White House Hosts Indo-Pacific Leaders as China Concerns Grow
WASHINGTON (AP) — President Joe Biden on Friday is set to host the first in-person gathering of leaders of an Indo-Pacific alliance known as “the Quad” as he wraps up a difficult week of diplomacy after facing no shortage of criticism from allies and adversaries.
The White House meeting with leaders from India, Japan and Australia gives Biden a chance to put the spotlight on a chief foreign policy goal: greater attention to the Pacific in light of what the United States sees as China’s coercive economic practices and unsettling military maneuvering in the region.
The leaders are expected to announce a coronavirus vaccine initiative, plans to bolster semiconductor supply chains and a program to bring graduate and doctoral students in STEM fields to U.S. universities.
Before the summit, the Japanese and Indian governments welcomed a recent announcement that the U.S., as part of a new alliance with Britain and Australia, would equip Australia with nuclear-powered submarines.
That will allow Australia to conduct longer patrols and give it an edge on the Chinese navy. But the announcement infuriated France, which accused the Biden administration of stabbing it in the back by squelching its own $66 billion deal to provide diesel-powered submarines.
Tensions between Biden and French President Emmanuel Macron eased after the two leaders spoke Wednesday and agreed to take steps to coordinate more closely in the Indo-Pacific.
Michael Green, who served as senior director for Asia at the National Security Council during the George W. Bush administration, said Japan and India welcome the United States-United Kingdom-Australian alliance “because it will really for the next 50 years reset the trajectories in naval power in the Pacific and from the perspective of those countries stabilize things as China massively builds up its naval forces.”
But Chinese Foreign Ministry spokesperson Zhao Lijian called it a reflection of “outdated Cold War zero-sum mentality and narrow-minded geopolitical perception” that would intensify a regional arms race.
Beijing has also sought to push the notion that creation of the alliance indicates the U.S. will favor Australia in the Quad at the expense of Japan and India, said Bonny Lin, senior fellow for Asian security at the Center for Strategic and International Studies in Washington.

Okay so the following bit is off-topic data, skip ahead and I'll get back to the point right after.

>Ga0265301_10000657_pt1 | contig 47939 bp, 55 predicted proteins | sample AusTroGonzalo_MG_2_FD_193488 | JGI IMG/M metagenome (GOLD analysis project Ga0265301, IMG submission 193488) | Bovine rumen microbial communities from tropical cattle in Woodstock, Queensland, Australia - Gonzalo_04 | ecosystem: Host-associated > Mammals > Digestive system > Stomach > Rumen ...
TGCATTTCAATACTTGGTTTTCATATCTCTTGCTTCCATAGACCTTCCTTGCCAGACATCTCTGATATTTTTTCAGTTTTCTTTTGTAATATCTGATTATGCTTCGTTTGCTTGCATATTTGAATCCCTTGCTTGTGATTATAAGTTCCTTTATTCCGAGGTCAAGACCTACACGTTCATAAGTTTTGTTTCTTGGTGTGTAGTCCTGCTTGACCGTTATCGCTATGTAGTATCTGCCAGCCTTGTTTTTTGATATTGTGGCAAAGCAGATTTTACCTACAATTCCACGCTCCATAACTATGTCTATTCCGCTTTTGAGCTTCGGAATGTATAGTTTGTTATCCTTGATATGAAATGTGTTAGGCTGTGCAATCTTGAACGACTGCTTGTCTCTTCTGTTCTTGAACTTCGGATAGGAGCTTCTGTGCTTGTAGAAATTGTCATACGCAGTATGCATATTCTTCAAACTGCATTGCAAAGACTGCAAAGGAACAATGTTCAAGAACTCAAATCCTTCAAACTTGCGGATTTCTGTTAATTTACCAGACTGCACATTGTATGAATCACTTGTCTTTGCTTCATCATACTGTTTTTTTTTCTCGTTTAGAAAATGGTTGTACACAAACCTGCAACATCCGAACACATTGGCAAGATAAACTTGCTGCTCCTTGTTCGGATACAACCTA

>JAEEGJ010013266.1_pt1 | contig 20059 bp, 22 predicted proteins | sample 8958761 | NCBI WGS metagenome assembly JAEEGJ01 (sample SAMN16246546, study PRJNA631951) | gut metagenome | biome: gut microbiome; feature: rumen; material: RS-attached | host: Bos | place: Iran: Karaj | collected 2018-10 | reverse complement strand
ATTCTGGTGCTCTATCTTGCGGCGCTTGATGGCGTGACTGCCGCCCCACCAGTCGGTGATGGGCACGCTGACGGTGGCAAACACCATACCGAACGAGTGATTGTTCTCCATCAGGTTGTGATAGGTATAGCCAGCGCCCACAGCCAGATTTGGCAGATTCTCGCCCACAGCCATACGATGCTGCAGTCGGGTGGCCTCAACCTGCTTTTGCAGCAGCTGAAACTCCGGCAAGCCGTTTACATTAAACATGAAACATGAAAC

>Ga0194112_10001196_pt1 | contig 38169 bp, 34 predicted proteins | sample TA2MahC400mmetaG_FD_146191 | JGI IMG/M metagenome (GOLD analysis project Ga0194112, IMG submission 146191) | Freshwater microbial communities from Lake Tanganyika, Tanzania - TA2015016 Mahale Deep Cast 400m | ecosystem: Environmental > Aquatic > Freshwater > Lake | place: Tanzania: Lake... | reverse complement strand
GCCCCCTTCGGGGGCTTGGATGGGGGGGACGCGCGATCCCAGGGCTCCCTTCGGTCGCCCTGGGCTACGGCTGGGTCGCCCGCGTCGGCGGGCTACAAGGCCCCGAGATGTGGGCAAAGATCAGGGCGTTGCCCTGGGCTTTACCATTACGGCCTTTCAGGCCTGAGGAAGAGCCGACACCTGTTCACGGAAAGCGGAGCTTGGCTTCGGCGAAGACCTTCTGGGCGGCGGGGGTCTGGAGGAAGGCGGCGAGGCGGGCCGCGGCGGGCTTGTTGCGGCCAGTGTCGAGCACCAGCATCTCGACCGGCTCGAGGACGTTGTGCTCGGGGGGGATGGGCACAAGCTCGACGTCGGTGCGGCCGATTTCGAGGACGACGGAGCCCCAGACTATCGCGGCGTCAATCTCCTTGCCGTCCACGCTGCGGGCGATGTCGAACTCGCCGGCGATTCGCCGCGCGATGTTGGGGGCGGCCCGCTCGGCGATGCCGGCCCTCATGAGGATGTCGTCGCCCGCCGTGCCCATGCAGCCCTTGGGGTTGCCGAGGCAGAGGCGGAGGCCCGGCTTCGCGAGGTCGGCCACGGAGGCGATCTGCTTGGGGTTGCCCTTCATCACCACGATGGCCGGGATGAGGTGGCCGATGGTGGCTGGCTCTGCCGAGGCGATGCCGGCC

China also has tried to undercut the Quad as out of step with other nations in Southeast Asia and portrayed members of the Quad as “U.S. pawns,” Lin said.
The White House meeting is playing out as China continues efforts to make a show of force in the region.
On Thursday, China sent 24 fighter jets toward Taiwan after Taiwan announced its intention to join a Pacific trade group, the Comprehensive and Progressive Agreement for Trans-Pacific Partnership. China has also applied for membership.
During his busy week of diplomacy, Biden addressed the U.N. General Assembly and hosted a virtual global summit on COVID-19.
Biden and leaders of other wealthy nations faced criticism about the slow pace of global vaccinations and the inequity of access to shots between residents of wealthier and poorer nations. The pushback from leaders of low- and moderate-income countries came even as Biden announced plans for the U.S. to double to 1 billion doses its purchase of Pfizer vaccine to share with the world.
In addition to the Quad meeting, Biden is scheduled to meet separately with Indian Prime Minister Narendra Modi and Japanese Prime Minister Yoshihide Suga, who is soon to step down from his post.
First lady Jill Biden, who spent time with Suga when she visited Japan for the Summer Olympic, is expected to join for part of the meeting.
Modi plans to bring up Afghanistan, according to a person familiar with Modi’s agenda who was not authorized to discuss the matter publicly and spoke on condition of anonymity.
Modi is expected to raise objections to the Taliban’s effort to get recognition at the United Nations. The Indian government also has concerns about the influence it believes Pakistan’s intelligence service exerted in how factions of the Taliban divvied up government offices in Kabul.
When the Taliban previously controlled Afghanistan, the group supported militants in Kashmir, a long disputed territory at the center of wars and skirmishes between India and Pakistan. The Haqqani network was behind two suicide bombings of India’s embassy in 2008 and 2009. Members of the network, which the U.S. has designated a terrorist organization, have been given top positions in the Taliban government.
Suga is expected to discuss China, North Korea, Afghanistan, the COVID-19 response and climate change, according to a foreign ministry official who was not authorized to comment publicly and spoke on the condition of anonymity.
North Korea last week said it successfully launched ballistic missiles from a train for the first time, striking a target in the sea some 800 kilometers (500 miles) away.
That test came after the North this month said it tested new cruise missiles, which it intends to make nuclear-capable, that can strike targets 1,500 kilometers (930 miles) away, a distance putting all of Japan and U.S. military installations there within reach.
Associated Press writer Yuri Kageyama in Tokyo contributed reporting.